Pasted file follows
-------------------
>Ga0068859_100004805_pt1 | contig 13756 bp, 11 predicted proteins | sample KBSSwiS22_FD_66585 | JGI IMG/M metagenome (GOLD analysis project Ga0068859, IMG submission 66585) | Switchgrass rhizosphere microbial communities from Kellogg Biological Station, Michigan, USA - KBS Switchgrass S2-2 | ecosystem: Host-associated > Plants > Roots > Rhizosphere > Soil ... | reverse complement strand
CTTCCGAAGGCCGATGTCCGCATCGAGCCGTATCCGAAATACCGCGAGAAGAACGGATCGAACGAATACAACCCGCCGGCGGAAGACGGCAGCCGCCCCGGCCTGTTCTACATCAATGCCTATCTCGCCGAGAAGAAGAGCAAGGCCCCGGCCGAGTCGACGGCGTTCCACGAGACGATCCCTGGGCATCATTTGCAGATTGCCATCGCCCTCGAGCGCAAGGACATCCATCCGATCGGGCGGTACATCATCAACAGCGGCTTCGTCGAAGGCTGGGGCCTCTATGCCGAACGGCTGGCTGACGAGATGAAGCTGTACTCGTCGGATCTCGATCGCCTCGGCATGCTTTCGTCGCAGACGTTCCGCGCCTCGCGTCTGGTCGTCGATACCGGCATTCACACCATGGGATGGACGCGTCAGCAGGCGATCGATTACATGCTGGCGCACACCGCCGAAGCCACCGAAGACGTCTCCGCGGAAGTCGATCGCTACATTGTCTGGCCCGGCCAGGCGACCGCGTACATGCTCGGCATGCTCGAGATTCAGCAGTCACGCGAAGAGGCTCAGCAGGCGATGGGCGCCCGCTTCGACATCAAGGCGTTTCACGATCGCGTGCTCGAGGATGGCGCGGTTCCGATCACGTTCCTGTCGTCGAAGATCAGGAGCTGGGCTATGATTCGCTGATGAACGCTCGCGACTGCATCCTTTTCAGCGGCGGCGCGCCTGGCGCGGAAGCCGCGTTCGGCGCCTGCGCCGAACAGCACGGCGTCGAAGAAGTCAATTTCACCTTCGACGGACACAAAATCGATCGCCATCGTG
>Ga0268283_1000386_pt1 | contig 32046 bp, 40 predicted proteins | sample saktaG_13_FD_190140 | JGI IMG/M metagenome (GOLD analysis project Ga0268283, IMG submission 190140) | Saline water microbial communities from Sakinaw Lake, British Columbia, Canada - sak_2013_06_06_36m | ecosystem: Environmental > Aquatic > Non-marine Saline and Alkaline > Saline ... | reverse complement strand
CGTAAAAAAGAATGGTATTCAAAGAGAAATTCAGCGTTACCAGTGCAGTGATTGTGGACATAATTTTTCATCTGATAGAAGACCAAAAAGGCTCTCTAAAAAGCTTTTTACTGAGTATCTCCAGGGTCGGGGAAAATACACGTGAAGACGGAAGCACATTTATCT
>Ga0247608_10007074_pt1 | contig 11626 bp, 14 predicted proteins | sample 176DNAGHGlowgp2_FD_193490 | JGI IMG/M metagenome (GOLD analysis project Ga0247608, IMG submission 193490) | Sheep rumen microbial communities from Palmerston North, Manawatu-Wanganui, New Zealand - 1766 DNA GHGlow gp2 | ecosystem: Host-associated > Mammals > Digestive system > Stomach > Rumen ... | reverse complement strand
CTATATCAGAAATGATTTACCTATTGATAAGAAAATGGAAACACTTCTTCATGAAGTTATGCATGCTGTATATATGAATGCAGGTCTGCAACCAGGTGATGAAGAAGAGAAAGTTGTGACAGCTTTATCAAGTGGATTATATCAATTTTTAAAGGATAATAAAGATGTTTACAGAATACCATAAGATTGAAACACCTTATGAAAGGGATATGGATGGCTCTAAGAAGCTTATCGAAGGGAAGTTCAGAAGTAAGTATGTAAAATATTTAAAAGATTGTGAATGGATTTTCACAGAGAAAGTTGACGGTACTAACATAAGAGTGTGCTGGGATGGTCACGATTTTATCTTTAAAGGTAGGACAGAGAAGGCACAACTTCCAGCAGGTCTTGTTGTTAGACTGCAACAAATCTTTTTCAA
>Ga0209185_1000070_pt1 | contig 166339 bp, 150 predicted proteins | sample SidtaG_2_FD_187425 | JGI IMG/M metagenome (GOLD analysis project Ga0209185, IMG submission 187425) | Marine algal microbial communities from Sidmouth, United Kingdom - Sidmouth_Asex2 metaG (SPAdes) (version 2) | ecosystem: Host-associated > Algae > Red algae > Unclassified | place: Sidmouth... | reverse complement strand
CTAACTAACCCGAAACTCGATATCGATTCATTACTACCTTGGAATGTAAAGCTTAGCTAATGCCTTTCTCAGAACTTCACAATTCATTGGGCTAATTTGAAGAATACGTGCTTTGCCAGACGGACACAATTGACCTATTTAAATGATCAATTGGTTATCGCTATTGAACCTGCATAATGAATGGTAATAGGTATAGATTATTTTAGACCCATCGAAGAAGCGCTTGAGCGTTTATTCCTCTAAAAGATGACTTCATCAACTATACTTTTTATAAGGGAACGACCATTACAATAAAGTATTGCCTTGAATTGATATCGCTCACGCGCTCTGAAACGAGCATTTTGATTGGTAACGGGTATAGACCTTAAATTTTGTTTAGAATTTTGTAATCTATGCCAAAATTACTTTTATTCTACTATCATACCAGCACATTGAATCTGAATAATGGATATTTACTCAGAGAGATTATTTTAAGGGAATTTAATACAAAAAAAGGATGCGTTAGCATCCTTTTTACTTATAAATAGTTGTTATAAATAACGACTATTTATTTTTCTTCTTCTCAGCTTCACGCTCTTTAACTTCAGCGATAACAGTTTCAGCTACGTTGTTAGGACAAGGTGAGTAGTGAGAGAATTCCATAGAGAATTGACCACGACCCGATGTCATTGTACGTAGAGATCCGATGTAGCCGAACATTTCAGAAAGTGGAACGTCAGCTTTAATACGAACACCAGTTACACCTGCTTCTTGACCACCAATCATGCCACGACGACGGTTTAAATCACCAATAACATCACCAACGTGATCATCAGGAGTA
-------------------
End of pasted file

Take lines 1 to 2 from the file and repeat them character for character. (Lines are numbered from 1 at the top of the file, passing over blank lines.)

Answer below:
>Ga0068859_100004805_pt1 | contig 13756 bp, 11 predicted proteins | sample KBSSwiS22_FD_66585 | JGI IMG/M metagenome (GOLD analysis project Ga0068859, IMG submission 66585) | Switchgrass rhizosphere microbial communities from Kellogg Biological Station, Michigan, USA - KBS Switchgrass S2-2 | ecosystem: Host-associated > Plants > Roots > Rhizosphere > Soil ... | reverse complement strand
CTTCCGAAGGCCGATGTCCGCATCGAGCCGTATCCGAAATACCGCGAGAAGAACGGATCGAACGAATACAACCCGCCGGCGGAAGACGGCAGCCGCCCCGGCCTGTTCTACATCAATGCCTATCTCGCCGAGAAGAAGAGCAAGGCCCCGGCCGAGTCGACGGCGTTCCACGAGACGATCCCTGGGCATCATTTGCAGATTGCCATCGCCCTCGAGCGCAAGGACATCCATCCGATCGGGCGGTACATCATCAACAGCGGCTTCGTCGAAGGCTGGGGCCTCTATGCCGAACGGCTGGCTGACGAGATGAAGCTGTACTCGTCGGATCTCGATCGCCTCGGCATGCTTTCGTCGCAGACGTTCCGCGCCTCGCGTCTGGTCGTCGATACCGGCATTCACACCATGGGATGGACGCGTCAGCAGGCGATCGATTACATGCTGGCGCACACCGCCGAAGCCACCGAAGACGTCTCCGCGGAAGTCGATCGCTACATTGTCTGGCCCGGCCAGGCGACCGCGTACATGCTCGGCATGCTCGAGATTCAGCAGTCACGCGAAGAGGCTCAGCAGGCGATGGGCGCCCGCTTCGACATCAAGGCGTTTCACGATCGCGTGCTCGAGGATGGCGCGGTTCCGATCACGTTCCTGTCGTCGAAGATCAGGAGCTGGGCTATGATTCGCTGATGAACGCTCGCGACTGCATCCTTTTCAGCGGCGGCGCGCCTGGCGCGGAAGCCGCGTTCGGCGCCTGCGCCGAACAGCACGGCGTCGAAGAAGTCAATTTCACCTTCGACGGACACAAAATCGATCGCCATCGTG